There is failure, lots and lots of heart-stopping, tear-inducing moments when our heroes come up short. They lose friends, watch their loved ones be taken away from them. They themselves realise it, but keep persevering because in their own words, “you can’t quit because you’re afraid of failure.”

It is also nuanced in that the Fire Nation, depicted as bad because we’re seeing the story through the lenses of the colonised outsiders for the first two seasons, becomes humanised in the final season where ATLA illustrates how important history and narratives are to a nation’s understanding of itself, and its place in the world. The show, in the words of the Avatar himself, teaches us that everyone is worth a second chance and has capacity for both good and bad in them.

For a story to be interesting it needs good characters, and the show is blessed with them. The main character Aang is a carefree pacifist who wrestles with the need to use violence right up until the end, afraid of his own destructive powers, and at heart is a child who is more interested in enjoying himself and a girl.

The show could have easily made Aang unbearable due to his overwhelming goodness but despite his clear humanity, he isn’t without his flaws and vulnerabilities. It’s often this that makes you root for Aang to prevail, because there is a sense of what he is overcoming isn’t simply the enemy before him but all that is inside him. He constantly carries guilt for his failures and is driven by that right up to the end.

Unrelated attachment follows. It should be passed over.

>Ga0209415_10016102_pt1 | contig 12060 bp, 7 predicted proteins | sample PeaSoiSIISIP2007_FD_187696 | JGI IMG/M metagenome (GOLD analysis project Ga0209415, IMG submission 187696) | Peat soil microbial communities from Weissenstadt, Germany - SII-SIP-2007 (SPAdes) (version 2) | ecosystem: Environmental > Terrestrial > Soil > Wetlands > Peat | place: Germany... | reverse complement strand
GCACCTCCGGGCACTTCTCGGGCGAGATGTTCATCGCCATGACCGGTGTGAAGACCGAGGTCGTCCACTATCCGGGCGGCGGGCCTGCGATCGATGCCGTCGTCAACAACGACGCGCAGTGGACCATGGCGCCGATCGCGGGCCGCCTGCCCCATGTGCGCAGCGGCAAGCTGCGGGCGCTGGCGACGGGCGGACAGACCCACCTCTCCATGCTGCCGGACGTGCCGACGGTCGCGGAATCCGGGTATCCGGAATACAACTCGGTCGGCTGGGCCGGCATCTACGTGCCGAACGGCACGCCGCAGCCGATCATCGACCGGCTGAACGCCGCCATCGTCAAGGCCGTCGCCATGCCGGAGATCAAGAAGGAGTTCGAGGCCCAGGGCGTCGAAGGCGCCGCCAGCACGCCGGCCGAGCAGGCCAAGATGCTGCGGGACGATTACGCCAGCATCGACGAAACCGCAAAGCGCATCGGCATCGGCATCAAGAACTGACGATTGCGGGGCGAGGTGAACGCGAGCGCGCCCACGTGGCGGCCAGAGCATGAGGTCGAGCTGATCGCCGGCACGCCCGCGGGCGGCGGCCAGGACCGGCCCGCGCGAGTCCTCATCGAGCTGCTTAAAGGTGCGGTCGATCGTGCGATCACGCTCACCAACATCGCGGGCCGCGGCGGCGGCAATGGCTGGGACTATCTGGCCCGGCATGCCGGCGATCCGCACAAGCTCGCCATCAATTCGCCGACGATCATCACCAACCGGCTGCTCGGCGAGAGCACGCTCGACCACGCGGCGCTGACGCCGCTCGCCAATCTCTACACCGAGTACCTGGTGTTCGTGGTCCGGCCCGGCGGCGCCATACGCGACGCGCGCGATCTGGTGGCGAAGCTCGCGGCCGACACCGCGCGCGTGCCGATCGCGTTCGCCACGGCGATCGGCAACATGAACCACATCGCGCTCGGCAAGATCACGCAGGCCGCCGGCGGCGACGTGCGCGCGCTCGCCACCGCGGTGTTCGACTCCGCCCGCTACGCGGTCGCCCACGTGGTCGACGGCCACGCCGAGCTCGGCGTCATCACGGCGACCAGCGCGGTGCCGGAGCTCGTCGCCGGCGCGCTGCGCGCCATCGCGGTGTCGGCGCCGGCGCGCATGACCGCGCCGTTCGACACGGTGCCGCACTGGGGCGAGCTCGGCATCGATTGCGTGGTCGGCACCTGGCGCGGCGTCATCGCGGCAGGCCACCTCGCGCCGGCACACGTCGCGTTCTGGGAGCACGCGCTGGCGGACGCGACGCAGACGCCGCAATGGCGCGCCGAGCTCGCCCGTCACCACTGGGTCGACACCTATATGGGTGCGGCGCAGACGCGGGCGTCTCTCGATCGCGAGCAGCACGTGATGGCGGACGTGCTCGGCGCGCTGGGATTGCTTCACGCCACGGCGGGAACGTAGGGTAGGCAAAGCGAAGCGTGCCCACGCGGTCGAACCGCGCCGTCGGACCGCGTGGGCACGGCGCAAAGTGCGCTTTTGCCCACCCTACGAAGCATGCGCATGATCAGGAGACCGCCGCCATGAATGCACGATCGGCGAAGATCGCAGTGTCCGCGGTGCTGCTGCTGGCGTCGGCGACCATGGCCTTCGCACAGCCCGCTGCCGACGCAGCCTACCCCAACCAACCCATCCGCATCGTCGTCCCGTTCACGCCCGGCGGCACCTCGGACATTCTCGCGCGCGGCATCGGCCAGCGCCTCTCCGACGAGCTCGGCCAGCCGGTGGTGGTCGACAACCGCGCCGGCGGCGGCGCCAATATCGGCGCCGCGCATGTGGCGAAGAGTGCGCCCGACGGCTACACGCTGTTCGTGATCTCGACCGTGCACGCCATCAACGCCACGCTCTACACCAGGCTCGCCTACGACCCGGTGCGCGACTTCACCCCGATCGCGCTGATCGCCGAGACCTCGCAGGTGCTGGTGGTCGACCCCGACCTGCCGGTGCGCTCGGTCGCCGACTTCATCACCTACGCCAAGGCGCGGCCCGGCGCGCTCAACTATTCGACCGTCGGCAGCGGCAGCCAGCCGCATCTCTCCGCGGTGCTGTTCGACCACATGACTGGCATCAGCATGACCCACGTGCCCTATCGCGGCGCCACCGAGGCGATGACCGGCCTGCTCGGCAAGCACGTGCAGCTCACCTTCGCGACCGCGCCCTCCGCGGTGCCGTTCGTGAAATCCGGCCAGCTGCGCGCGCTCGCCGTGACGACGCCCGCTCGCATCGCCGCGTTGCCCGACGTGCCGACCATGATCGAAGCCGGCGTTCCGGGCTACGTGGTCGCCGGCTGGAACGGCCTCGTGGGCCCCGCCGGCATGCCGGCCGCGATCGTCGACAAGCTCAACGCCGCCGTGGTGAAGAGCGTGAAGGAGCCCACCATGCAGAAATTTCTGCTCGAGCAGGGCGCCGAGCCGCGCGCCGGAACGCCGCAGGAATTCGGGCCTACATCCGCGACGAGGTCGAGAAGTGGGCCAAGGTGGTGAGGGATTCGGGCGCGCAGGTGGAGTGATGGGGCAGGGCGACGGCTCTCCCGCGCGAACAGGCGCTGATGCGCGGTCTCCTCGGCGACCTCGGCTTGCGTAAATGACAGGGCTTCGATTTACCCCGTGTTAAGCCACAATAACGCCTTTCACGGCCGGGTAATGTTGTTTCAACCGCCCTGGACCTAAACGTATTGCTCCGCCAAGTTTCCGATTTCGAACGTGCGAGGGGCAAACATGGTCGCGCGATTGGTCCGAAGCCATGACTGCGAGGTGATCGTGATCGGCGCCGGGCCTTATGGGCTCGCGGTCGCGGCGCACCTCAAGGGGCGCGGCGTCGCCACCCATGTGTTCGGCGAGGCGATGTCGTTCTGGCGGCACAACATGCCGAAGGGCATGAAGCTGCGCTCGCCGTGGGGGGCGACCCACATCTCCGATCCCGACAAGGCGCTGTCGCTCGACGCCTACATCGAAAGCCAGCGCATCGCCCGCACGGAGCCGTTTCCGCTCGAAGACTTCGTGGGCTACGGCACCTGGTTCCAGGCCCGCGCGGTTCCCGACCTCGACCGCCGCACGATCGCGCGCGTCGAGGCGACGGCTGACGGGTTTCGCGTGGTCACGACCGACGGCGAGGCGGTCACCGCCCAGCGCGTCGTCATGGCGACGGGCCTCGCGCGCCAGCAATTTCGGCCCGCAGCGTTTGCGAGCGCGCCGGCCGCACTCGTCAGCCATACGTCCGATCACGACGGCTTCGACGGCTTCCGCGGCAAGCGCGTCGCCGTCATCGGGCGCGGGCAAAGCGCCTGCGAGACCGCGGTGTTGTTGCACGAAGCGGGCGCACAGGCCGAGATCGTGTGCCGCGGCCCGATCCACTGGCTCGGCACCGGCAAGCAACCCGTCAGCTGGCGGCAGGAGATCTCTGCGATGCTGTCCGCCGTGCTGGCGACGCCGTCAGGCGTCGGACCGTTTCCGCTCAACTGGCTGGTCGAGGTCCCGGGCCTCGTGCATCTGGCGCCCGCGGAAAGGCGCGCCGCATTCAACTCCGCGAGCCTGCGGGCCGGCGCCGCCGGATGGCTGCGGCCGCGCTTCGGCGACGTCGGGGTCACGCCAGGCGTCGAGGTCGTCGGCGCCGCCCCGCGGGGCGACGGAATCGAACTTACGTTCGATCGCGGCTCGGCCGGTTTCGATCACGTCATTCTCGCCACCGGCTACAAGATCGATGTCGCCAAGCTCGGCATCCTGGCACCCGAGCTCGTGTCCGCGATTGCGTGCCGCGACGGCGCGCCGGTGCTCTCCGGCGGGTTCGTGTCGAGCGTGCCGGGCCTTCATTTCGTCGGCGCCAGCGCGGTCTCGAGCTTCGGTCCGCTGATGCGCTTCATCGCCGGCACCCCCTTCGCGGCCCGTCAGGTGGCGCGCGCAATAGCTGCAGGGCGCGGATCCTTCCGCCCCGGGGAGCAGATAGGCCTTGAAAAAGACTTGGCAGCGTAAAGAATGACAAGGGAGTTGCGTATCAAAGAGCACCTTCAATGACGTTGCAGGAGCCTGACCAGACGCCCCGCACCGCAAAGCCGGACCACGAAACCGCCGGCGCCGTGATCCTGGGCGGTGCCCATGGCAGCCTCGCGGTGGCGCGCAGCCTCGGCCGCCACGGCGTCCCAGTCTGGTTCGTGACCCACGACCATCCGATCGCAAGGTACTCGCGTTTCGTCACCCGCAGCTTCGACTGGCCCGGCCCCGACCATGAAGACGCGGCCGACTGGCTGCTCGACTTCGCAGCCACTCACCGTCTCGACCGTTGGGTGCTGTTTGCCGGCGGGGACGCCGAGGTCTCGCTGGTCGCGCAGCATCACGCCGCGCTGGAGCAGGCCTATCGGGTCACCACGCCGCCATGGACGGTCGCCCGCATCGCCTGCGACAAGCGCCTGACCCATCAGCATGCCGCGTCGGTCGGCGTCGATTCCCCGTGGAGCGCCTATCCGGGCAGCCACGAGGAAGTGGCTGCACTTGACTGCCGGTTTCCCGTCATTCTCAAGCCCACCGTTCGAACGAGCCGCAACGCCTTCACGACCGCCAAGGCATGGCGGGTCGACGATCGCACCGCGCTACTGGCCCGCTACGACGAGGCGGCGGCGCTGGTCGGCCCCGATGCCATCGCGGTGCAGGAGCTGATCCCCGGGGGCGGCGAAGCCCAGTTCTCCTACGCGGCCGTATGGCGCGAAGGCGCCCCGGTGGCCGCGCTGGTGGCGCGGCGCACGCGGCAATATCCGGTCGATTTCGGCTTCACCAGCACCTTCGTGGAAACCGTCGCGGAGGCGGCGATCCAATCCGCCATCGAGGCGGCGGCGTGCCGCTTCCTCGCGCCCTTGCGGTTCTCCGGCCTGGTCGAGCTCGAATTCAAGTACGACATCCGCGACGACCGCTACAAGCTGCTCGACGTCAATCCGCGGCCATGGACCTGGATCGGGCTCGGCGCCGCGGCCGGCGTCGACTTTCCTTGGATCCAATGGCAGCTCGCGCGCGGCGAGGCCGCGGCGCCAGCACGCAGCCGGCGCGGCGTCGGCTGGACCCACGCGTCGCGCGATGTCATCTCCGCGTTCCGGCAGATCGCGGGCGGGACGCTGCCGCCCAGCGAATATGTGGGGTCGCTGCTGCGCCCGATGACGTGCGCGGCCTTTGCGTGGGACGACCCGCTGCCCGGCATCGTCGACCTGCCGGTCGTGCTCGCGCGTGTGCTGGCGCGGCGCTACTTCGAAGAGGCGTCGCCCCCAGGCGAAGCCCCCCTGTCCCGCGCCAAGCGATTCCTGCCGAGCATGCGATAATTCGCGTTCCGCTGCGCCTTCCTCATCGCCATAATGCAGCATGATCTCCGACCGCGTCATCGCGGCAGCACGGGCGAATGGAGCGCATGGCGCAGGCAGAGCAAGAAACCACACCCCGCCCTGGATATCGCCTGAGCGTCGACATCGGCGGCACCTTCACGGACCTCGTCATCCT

The support cast is what generally makes ATLA more than just likeable; it also underlines why it’s seen as superior to its sequel, The Legend of Korra, by many fans. In ATLA there are two siblings who are desperate to beat the Fire Nation for what it took from their family, who progress from a goofy teenage boy into a fearless warrior and a reckless young girl into a master of waterbending, driven by an incredible sense of justice.

There is a young blind girl who uses her disability as a source of strength for some truly mind-blowing feats and ribcage-bruising humour. The antagonists themselves are interesting in that while the Fire Lord is the overarching villain, there are others who dominate the show, notably his daughter.